The Dawn of AI : Pricing Power & Profits in NVidia's Business
If we needed another exclamation point on the tremendous growth opportunity, NVidia’s earnings punctuated the euphoria with gusto.
Revenue grew 88% in a quarter, nearly doubling. The company had projected $11b & exceeded projections by $2.5b or 26%.
The Data Center business, which sells to clouds & consumer companies drove nearly all of the growth, surging 141% quarter-over-quarter to $10.3b & nearly 3x annually.
NVDA’s profitability is remarkable. Over the last year, the company’s operating costs haven’t increased more than 15% yet, net income (profit) has quadrupled. The company’s pricing power at work : limited supply & increased demand pushes prices higher.
China demand remained within the historical range of 20%-25% of Data Center revenue, implying the export regulations imposed on chips doesn’t seem to have impacted the company.
Looking at some of the inventory metrics (this isn’t a software company!), inventory is relatively flat, but DSI (Days Sales Inventory - the number of days required to sell all existing inventory) has fallen 41% ; another sign of unmet demand.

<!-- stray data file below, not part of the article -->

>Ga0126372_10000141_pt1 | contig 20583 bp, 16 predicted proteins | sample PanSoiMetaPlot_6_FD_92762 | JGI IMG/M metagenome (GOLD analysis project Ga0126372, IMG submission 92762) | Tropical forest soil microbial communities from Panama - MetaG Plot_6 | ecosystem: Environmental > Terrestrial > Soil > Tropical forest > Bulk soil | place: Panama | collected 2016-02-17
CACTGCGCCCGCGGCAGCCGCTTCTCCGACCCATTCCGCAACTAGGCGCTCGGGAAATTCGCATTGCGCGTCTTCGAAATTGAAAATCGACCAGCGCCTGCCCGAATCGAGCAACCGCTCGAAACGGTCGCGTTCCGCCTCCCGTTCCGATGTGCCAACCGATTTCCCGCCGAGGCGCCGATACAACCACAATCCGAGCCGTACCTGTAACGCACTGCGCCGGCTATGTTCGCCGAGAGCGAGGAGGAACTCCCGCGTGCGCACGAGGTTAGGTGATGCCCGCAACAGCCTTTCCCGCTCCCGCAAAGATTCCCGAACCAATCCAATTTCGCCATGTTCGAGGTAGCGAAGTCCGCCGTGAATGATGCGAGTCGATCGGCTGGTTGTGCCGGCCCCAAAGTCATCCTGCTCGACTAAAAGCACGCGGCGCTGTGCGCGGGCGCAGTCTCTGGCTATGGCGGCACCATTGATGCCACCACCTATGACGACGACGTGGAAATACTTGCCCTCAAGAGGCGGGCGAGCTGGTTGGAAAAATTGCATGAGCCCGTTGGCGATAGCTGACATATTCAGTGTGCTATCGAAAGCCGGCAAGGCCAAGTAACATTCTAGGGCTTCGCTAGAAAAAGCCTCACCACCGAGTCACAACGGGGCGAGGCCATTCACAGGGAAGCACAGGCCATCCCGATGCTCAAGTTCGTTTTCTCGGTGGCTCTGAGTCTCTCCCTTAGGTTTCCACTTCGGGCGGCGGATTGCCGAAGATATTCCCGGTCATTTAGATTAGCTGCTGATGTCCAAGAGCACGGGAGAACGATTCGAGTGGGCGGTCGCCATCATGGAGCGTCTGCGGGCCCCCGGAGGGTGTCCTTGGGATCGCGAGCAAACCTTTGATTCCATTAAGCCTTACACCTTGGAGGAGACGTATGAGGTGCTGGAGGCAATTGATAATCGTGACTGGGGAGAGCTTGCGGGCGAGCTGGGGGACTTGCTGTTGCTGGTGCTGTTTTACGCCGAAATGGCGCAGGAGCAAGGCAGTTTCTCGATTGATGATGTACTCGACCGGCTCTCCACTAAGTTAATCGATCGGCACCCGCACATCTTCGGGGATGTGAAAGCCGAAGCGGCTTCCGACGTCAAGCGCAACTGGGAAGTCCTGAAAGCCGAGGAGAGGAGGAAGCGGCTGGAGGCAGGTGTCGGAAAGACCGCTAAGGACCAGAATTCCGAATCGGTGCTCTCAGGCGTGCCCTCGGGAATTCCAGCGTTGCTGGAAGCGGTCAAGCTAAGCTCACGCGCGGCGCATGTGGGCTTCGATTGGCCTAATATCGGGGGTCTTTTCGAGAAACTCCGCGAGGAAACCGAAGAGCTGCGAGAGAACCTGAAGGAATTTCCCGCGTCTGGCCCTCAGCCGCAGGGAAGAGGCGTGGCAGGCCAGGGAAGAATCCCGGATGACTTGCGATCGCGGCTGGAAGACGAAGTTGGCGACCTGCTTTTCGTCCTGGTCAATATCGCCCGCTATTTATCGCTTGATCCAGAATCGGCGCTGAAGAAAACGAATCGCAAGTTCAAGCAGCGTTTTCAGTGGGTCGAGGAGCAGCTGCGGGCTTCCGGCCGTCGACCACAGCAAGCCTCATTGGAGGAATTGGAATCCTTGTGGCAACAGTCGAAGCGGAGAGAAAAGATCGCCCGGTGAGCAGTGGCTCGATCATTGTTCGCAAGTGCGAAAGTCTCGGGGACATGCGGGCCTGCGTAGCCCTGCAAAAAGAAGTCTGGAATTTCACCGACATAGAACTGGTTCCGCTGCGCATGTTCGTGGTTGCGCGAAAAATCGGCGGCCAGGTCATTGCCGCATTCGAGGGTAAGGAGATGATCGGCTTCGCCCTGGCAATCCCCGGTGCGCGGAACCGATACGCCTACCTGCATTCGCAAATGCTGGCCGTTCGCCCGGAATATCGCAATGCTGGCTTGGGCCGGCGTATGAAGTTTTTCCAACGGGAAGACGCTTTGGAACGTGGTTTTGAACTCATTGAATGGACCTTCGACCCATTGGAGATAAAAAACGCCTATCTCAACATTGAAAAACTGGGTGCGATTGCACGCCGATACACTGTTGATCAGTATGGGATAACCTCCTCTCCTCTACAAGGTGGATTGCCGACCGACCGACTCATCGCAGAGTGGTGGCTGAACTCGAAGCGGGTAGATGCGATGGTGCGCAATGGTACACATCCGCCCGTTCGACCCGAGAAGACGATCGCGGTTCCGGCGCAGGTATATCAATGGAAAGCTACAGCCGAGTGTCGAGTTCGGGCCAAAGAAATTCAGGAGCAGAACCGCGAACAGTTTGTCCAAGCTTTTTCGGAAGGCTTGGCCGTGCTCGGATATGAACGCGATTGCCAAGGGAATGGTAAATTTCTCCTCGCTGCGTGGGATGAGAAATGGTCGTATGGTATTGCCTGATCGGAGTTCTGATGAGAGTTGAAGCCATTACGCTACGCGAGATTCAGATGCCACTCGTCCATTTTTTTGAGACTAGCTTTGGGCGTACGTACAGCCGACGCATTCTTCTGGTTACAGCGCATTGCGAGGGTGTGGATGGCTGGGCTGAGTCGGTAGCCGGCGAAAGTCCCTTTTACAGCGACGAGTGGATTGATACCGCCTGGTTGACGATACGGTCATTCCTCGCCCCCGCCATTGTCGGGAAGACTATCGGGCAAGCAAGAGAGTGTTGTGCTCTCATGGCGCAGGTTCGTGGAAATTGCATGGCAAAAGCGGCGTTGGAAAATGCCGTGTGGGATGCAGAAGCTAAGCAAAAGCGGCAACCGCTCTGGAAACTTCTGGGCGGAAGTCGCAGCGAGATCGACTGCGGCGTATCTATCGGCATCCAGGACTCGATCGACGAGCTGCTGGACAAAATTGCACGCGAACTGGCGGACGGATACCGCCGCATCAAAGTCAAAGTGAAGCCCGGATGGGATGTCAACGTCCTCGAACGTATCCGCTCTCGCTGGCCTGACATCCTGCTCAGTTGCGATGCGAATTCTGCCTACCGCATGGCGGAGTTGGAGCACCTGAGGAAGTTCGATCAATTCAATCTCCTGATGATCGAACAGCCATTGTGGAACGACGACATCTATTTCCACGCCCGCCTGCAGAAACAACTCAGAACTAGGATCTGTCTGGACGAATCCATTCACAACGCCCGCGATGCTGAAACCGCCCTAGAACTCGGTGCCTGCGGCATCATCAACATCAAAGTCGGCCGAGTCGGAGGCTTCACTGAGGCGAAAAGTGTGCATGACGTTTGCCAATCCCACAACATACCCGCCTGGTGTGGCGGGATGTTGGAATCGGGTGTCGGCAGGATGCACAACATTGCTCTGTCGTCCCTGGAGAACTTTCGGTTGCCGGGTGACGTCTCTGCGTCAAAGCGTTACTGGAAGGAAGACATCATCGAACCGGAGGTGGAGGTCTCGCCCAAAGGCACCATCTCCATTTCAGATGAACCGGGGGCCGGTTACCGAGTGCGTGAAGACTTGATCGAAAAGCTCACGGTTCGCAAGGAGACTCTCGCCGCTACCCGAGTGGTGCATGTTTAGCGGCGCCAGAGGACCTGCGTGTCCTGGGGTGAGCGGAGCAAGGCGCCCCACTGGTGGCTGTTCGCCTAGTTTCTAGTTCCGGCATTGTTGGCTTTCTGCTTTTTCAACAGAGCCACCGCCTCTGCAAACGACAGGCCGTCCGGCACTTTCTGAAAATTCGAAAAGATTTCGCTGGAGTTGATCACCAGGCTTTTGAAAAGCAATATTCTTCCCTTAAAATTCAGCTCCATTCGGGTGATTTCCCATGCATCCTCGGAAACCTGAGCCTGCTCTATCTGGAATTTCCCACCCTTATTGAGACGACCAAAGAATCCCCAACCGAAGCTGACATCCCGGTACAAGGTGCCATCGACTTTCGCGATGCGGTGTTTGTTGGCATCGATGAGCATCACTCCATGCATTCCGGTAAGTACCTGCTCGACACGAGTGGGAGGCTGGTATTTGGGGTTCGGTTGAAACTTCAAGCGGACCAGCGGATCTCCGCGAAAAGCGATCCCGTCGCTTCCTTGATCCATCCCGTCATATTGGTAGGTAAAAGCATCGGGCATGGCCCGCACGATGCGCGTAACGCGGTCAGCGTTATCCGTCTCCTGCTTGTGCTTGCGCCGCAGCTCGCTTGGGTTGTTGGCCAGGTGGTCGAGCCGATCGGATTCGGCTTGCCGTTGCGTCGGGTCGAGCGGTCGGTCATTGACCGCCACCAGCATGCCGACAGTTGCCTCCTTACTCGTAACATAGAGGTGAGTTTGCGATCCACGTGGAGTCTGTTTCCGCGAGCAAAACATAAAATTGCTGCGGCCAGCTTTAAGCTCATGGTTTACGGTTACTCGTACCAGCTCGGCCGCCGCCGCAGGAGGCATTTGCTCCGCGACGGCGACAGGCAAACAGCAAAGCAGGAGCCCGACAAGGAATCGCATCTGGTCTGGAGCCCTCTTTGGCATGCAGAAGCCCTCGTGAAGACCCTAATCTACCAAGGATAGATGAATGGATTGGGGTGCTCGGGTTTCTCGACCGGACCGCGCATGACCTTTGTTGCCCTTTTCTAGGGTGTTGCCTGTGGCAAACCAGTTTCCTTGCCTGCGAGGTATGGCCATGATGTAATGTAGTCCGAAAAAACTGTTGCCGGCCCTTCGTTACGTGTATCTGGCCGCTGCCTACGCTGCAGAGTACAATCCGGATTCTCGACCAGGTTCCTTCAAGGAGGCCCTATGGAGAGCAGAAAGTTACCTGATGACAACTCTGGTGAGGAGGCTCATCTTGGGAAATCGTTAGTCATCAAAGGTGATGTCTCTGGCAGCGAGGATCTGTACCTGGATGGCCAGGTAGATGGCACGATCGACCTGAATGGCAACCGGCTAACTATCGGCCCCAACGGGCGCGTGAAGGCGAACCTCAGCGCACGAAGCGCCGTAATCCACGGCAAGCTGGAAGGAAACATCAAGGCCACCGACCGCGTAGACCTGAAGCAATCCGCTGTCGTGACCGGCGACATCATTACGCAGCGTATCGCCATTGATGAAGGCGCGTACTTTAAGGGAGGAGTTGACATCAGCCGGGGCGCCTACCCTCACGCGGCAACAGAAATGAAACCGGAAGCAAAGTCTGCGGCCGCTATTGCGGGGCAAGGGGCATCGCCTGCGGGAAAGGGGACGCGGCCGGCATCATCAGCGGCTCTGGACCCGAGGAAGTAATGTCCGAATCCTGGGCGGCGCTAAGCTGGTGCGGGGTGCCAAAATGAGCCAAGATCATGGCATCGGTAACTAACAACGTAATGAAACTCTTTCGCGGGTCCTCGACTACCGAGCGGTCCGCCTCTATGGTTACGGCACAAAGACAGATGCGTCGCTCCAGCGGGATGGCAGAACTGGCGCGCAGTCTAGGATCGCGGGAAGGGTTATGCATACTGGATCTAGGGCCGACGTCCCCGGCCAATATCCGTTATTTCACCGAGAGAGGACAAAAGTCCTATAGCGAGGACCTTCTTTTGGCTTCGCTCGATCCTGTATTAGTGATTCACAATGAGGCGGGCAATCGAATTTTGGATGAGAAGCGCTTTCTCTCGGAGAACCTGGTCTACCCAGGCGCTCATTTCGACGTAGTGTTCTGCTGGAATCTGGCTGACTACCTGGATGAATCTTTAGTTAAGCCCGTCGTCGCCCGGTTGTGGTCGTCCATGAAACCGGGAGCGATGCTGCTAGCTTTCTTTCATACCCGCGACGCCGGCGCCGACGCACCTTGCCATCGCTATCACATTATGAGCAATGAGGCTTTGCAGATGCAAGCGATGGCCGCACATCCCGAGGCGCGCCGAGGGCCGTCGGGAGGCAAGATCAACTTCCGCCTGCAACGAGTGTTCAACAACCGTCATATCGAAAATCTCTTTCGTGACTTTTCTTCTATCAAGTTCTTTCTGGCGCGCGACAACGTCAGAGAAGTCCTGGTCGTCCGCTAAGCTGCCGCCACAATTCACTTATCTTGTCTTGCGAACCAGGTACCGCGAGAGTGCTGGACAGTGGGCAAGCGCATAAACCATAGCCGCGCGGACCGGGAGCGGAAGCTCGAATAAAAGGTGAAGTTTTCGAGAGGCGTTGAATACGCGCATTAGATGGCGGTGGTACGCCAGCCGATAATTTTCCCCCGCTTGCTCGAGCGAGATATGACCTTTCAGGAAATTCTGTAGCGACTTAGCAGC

Long term supply obligations (pre-purchasing of materials/inventory) has increased 53%, another sign of customers yelling for more GPUs. Accounts receivable - which is the amount customers owe NVidia for purchased goods but yet haven’t paid - increased more than 70%.
|Long term supply obligations, $b||7.3||11.2|
|Accounts receivable, $b||4.1||7.1|
Jensen Huang, the company’s CEO, estimated worldwide data centers are worth $1t with $250b spent on new chips each year. At the current run rate, that implies NVidia is capturing about 22% of that market.
AI has become the engine pushing the technology markets forward - both at the infrastructure & software levels.